Thursday, September 9, 2010

Six Tips to be a Better Proofreader

The importance of proofreading is often overlooked and under estimated. Alana Keane is a professional copywriter and her article below on How to be a Better Proofreader is a must read.
Please enjoy.

Copywriting Tips - Be a Better Proofreader

In a perfect world, you'd have a professional copywriter handle the writing for all of your marketing and business communication projects. Every report, every sales letter, every web page, every brochure... you'd rest easy knowing you had an expert on hand to keep it all up to par.

But the fact is, we don't live in a perfect world. We live in the real world and sometimes you have to write your own material. Of course, copywriting isn't one of those things that just comes easily to most people and after spending several days (or weeks) organizing your thoughts and working through multiple drafts, you may feel like celebrating. Don't uncork that champagne just yet, though. You still have to proofread.

Improve Your Proofreading

As tedious as it may be, proofreading is an essential part of the writing process. And though it seems like a straightforward procedure, after you've read -- and reread -- something over and over and over again, those pesky little mistakes get harder to detect. Make sure you catch them all by following a few basic tips.

Read it Out Loud

The words you've written may look great on paper. But how do they sound? You might be surprised to find that what you think you've written and what you've actually written are two different things. Find clunky phrases and repair them by reading what you've written out loud.

Read it Backwards

It's human nature to automatically correct the errors we may find while reading. To compensate for this, read your copy backwards. Start at the end and check each word for spelling errors. Remember: the spell check on your computer does not catch everything, including homophones like "their" and "they're" or "your" and "you're."

Have a Friend Read it

It never hurts to have another pair of eyes go over what you've written. Have a friend or co-worker read your copy and make suggestions for both grammar and style. You may disagree with the recommendations you receive, but you should give consideration to any constructive criticism that can make your work better.

Hire a Copywriter

There is often no substitute for professional copyedits. In a matter of minutes, a good copywriter can frequently detect errors you would have otherwise missed -- and suggest improvements you would never even have considered. Plus, since you've already put the time into writing a complete draft, hiring a professional copywriter to polish your work is significantly less expensive than contracting a project from scratch.

The Last Word
In the end, proofreading is time (and money) well spent -- because if you don't find the mistakes in your copy, your clients will.

© Copyright Alana Keane. All rights reserved worldwide.

About the Author
A professional copywriter with over a decade of experience, Alana Keane has been widely published on a national level. Her areas of expertise include copywriting for brochures, websites, sales letters, direct mail campaigns and more. Visit her website at

It's always good to have another pair of eyes,


Thursday, September 2, 2010

Writing and Selling Memoirs - Common Pitfalls - Part V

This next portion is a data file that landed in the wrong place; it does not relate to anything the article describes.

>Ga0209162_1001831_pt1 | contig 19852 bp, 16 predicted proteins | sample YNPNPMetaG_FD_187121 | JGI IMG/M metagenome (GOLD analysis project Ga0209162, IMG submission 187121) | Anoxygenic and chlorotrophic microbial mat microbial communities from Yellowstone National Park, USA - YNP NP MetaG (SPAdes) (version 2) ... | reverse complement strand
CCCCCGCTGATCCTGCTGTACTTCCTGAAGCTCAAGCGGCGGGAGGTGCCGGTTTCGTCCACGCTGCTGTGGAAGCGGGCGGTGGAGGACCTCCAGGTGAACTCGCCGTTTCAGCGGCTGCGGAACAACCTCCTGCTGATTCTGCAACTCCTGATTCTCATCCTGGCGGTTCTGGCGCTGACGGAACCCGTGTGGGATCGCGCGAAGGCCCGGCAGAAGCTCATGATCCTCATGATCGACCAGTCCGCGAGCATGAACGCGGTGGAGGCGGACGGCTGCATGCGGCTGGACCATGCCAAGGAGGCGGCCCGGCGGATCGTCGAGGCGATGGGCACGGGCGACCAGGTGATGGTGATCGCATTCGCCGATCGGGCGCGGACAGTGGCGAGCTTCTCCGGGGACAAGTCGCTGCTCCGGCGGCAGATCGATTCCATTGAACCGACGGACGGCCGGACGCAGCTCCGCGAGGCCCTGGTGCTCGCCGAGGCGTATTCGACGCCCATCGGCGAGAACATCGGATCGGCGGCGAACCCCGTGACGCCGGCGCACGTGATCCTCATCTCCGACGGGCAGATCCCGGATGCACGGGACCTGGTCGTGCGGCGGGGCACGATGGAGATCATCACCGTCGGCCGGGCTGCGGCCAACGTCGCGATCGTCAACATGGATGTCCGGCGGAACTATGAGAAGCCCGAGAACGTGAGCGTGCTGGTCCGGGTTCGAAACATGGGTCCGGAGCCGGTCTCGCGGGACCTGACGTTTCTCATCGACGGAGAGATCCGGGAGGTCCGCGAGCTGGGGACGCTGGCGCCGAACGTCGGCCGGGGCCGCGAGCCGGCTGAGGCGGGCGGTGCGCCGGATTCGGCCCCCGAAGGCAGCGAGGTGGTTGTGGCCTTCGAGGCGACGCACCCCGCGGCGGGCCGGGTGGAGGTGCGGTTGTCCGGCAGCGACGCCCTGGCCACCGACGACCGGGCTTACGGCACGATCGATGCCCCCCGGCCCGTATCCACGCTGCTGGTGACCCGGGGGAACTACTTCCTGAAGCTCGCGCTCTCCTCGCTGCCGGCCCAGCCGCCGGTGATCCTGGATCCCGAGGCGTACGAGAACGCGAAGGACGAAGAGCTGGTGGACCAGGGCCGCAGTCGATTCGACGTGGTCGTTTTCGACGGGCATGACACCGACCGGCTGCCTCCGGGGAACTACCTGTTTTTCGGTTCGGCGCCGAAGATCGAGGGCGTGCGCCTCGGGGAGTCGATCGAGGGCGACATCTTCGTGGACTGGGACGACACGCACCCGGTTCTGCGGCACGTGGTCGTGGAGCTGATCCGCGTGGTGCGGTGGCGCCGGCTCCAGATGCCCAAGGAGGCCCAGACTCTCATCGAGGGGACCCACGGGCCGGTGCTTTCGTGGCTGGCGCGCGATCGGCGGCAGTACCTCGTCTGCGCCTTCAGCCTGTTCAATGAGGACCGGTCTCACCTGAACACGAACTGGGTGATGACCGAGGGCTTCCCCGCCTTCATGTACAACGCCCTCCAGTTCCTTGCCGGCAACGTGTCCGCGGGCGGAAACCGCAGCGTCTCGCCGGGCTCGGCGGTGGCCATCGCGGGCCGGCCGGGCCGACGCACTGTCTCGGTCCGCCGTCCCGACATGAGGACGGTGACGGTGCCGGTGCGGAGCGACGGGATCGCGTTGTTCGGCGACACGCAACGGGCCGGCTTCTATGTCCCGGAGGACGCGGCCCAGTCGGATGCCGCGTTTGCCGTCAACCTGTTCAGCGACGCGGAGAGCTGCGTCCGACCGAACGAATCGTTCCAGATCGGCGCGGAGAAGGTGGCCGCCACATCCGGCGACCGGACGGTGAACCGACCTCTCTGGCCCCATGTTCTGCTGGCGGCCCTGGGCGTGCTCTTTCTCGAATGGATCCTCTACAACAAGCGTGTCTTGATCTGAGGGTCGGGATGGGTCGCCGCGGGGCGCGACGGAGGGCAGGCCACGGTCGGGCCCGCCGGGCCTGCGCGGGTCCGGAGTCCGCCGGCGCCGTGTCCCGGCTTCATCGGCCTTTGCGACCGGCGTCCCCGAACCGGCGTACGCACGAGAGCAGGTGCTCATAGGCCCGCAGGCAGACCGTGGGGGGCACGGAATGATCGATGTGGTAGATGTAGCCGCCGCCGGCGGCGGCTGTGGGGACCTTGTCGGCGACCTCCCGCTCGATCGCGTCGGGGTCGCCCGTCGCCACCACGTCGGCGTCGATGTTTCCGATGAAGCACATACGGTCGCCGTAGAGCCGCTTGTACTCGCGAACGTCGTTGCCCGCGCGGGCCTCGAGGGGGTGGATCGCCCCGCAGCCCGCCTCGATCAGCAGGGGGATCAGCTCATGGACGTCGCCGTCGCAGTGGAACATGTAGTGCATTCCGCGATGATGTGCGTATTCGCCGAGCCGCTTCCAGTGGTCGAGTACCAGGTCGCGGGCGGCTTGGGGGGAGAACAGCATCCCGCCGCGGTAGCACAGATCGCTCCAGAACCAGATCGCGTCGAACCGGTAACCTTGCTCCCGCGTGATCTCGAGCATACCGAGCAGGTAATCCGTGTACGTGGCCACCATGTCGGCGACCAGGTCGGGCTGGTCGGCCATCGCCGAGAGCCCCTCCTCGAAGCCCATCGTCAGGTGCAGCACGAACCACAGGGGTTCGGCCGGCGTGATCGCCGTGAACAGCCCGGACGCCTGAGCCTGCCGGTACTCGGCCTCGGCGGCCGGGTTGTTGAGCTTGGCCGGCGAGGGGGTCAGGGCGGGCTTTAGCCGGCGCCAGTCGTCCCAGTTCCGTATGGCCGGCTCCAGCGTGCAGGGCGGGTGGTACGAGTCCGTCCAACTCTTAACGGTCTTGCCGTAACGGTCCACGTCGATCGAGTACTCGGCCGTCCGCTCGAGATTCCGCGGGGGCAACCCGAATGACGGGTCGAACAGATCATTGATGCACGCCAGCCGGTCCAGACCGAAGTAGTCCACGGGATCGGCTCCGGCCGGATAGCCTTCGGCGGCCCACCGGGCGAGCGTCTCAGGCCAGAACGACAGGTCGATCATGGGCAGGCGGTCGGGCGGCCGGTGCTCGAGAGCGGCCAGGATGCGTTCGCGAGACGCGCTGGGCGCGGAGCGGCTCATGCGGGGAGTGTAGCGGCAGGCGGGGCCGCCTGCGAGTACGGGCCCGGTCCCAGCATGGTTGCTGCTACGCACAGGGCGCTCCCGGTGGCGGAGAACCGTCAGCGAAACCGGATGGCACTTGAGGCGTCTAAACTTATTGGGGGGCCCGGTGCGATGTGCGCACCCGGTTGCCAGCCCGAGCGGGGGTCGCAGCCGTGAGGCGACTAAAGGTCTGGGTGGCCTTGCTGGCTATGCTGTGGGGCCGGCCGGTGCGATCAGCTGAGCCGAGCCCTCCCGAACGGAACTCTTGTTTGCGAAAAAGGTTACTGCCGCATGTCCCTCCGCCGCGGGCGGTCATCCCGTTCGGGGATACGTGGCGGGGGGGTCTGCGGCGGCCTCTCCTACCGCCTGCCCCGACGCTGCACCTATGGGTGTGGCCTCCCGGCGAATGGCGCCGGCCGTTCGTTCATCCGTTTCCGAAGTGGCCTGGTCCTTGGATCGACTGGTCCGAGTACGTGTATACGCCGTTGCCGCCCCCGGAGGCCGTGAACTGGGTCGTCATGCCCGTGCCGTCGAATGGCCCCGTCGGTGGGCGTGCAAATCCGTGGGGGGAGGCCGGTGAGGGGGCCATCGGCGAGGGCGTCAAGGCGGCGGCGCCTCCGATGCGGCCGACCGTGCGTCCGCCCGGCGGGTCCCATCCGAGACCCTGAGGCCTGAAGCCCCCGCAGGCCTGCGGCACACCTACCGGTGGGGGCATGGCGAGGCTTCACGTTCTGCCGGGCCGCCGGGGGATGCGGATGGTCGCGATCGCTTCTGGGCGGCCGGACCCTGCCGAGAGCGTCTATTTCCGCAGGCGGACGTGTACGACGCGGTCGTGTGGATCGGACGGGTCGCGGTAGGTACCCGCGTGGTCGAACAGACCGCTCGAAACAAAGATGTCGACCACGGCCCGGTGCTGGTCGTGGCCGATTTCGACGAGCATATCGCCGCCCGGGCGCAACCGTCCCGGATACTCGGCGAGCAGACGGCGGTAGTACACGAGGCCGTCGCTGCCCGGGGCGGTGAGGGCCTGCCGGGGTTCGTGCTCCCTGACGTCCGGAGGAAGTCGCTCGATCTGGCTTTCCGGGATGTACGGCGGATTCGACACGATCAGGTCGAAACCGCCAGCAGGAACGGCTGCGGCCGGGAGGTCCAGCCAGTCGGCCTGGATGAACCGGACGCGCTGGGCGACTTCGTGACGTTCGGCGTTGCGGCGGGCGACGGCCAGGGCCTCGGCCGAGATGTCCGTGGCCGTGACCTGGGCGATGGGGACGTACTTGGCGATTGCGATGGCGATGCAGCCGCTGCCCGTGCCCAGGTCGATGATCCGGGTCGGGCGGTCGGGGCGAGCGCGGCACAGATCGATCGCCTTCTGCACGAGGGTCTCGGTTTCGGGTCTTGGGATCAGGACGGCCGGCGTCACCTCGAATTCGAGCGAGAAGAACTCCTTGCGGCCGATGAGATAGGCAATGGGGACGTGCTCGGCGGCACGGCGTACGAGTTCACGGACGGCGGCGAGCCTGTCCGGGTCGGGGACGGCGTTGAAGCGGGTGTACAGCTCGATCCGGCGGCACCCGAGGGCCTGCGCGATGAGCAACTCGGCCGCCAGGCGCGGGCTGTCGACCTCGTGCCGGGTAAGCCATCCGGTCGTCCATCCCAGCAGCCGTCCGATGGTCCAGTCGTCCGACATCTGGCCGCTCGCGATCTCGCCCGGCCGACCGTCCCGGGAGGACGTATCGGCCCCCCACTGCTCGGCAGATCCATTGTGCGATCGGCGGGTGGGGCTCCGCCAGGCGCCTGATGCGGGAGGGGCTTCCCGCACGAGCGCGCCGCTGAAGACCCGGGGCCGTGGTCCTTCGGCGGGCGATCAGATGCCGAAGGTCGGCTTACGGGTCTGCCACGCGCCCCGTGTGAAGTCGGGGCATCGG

Unless your name is a household word no one but possibly your immediate family care that you were married six times or robbed a liquor store at the age of fifteen. The real truth is....

The odds of your memoir being rescued from the slush pile are close to nil and impossible…unless your hook is well developed.  (this post is adapted from Writer’s Digest July/August 2010 issue) One of the most challenging facets of writing a memoir is being able to view it with the perspective of someone who has never lived your experience.

Bring ordinary situations to life with dazzling details. For example, Eat, Pray, Love by Elizabeth Gilbert is a story about ordinary events such as divorce, travel, spirituality and food. Gilbert takes the reader along with her to experience every tear drop, laughter and epitome along her journey to healing.

Take care not to fall into the pitfalls below: 

Five Ineffective Memoir Hooks
  1. Do not mistake bitterness or anger(neither one is a good reason to write a book)  for passion.
  2. If your theme is not relatable to readers they will not read
  3. Don’t take too long to build or start too late in the story.
  4. When you follow too many different paths your plot becomes confusing.
  5. Don’t follow through to the end of the story. Your life story is not over yet. Focus on pivotal events that caused your life to do a back flip. Once you understand what a good hook is and what it should do, you will be ready to write, write, write.

Three Exercises to Define Your Hook

Write your own cover copy.

What do you do when browsing in a book store? Read the back cover or jacket flap. According to Writer’s Digest, some publishers begin working on this before a manuscript is completed because it is so essential to success.

Push your theme to the limit.

List 10 things that are unique to your situation. What makes your divorce different than your neighbors? Why should your bout with cancer be any different than others?  What range of emotions does your list hit?

Shift your focus.

Select five different starting points for your memoir then make a list of five different plots from those points. What track does the memoir follow when you start from a different position? How do you feel about each new story and where does each one end?

Also, here is a neat site at with many related videos on writing memoirs. Check them out.

Until next time,

"Give to the world the best you have and the best will come back to you." Madeline Bridges